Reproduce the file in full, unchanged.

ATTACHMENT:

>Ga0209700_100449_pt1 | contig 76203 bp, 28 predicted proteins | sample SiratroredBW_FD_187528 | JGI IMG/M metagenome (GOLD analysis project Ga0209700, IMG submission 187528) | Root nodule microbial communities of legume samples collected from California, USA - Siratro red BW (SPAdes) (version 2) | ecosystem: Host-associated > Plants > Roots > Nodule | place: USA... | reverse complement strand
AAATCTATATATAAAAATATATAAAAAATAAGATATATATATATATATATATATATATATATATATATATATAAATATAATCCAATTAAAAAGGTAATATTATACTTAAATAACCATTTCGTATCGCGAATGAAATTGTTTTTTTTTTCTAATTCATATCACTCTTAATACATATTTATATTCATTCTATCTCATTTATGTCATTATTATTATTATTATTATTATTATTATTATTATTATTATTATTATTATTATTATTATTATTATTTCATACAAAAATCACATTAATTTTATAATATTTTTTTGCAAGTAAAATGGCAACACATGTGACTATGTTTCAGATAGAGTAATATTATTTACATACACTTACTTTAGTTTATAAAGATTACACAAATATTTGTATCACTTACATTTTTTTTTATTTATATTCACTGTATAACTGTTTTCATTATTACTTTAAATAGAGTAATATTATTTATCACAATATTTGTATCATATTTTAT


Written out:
>Ga0209700_100449_pt1 | contig 76203 bp, 28 predicted proteins | sample SiratroredBW_FD_187528 | JGI IMG/M metagenome (GOLD analysis project Ga0209700, IMG submission 187528) | Root nodule microbial communities of legume samples collected from California, USA - Siratro red BW (SPAdes) (version 2) | ecosystem: Host-associated > Plants > Roots > Nodule | place: USA... | reverse complement strand
AAATCTATATATAAAAATATATAAAAAATAAGATATATATATATATATATATATATATATATATATATATATAAATATAATCCAATTAAAAAGGTAATATTATACTTAAATAACCATTTCGTATCGCGAATGAAATTGTTTTTTTTTTCTAATTCATATCACTCTTAATACATATTTATATTCATTCTATCTCATTTATGTCATTATTATTATTATTATTATTATTATTATTATTATTATTATTATTATTATTATTATTATTATTATTTCATACAAAAATCACATTAATTTTATAATATTTTTTTGCAAGTAAAATGGCAACACATGTGACTATGTTTCAGATAGAGTAATATTATTTACATACACTTACTTTAGTTTATAAAGATTACACAAATATTTGTATCACTTACATTTTTTTTTATTTATATTCACTGTATAACTGTTTTCATTATTACTTTAAATAGAGTAATATTATTTATCACAATATTTGTATCATATTTTAT